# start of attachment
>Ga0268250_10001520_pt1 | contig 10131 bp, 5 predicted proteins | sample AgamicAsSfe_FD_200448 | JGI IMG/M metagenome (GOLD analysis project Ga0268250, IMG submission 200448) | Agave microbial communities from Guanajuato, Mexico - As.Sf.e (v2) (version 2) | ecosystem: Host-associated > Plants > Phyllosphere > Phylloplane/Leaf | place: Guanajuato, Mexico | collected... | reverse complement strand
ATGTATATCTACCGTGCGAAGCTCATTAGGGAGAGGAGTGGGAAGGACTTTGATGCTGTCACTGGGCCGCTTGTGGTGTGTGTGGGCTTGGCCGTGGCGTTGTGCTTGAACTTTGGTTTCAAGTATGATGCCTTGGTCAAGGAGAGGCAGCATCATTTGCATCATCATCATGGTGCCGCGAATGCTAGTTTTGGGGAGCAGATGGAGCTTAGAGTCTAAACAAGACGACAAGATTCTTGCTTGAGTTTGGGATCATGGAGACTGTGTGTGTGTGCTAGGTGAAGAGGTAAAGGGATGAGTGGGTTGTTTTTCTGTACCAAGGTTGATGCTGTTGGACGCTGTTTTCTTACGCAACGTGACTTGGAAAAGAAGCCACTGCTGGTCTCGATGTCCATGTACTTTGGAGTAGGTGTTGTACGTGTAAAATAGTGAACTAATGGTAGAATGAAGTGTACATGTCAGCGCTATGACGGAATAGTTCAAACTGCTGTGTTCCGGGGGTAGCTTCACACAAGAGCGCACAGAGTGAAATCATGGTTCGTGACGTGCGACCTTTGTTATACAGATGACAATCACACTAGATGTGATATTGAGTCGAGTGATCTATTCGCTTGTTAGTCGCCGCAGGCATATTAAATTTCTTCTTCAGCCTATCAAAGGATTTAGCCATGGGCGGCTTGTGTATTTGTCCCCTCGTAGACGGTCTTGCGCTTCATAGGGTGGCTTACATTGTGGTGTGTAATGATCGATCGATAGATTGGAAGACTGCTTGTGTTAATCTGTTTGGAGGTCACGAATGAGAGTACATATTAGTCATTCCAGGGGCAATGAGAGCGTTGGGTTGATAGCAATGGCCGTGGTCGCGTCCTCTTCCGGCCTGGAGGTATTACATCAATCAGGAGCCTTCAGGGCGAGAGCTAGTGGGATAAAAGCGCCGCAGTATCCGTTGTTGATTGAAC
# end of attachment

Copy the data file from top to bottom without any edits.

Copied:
>Ga0268250_10001520_pt1 | contig 10131 bp, 5 predicted proteins | sample AgamicAsSfe_FD_200448 | JGI IMG/M metagenome (GOLD analysis project Ga0268250, IMG submission 200448) | Agave microbial communities from Guanajuato, Mexico - As.Sf.e (v2) (version 2) | ecosystem: Host-associated > Plants > Phyllosphere > Phylloplane/Leaf | place: Guanajuato, Mexico | collected... | reverse complement strand
ATGTATATCTACCGTGCGAAGCTCATTAGGGAGAGGAGTGGGAAGGACTTTGATGCTGTCACTGGGCCGCTTGTGGTGTGTGTGGGCTTGGCCGTGGCGTTGTGCTTGAACTTTGGTTTCAAGTATGATGCCTTGGTCAAGGAGAGGCAGCATCATTTGCATCATCATCATGGTGCCGCGAATGCTAGTTTTGGGGAGCAGATGGAGCTTAGAGTCTAAACAAGACGACAAGATTCTTGCTTGAGTTTGGGATCATGGAGACTGTGTGTGTGTGCTAGGTGAAGAGGTAAAGGGATGAGTGGGTTGTTTTTCTGTACCAAGGTTGATGCTGTTGGACGCTGTTTTCTTACGCAACGTGACTTGGAAAAGAAGCCACTGCTGGTCTCGATGTCCATGTACTTTGGAGTAGGTGTTGTACGTGTAAAATAGTGAACTAATGGTAGAATGAAGTGTACATGTCAGCGCTATGACGGAATAGTTCAAACTGCTGTGTTCCGGGGGTAGCTTCACACAAGAGCGCACAGAGTGAAATCATGGTTCGTGACGTGCGACCTTTGTTATACAGATGACAATCACACTAGATGTGATATTGAGTCGAGTGATCTATTCGCTTGTTAGTCGCCGCAGGCATATTAAATTTCTTCTTCAGCCTATCAAAGGATTTAGCCATGGGCGGCTTGTGTATTTGTCCCCTCGTAGACGGTCTTGCGCTTCATAGGGTGGCTTACATTGTGGTGTGTAATGATCGATCGATAGATTGGAAGACTGCTTGTGTTAATCTGTTTGGAGGTCACGAATGAGAGTACATATTAGTCATTCCAGGGGCAATGAGAGCGTTGGGTTGATAGCAATGGCCGTGGTCGCGTCCTCTTCCGGCCTGGAGGTATTACATCAATCAGGAGCCTTCAGGGCGAGAGCTAGTGGGATAAAAGCGCCGCAGTATCCGTTGTTGATTGAAC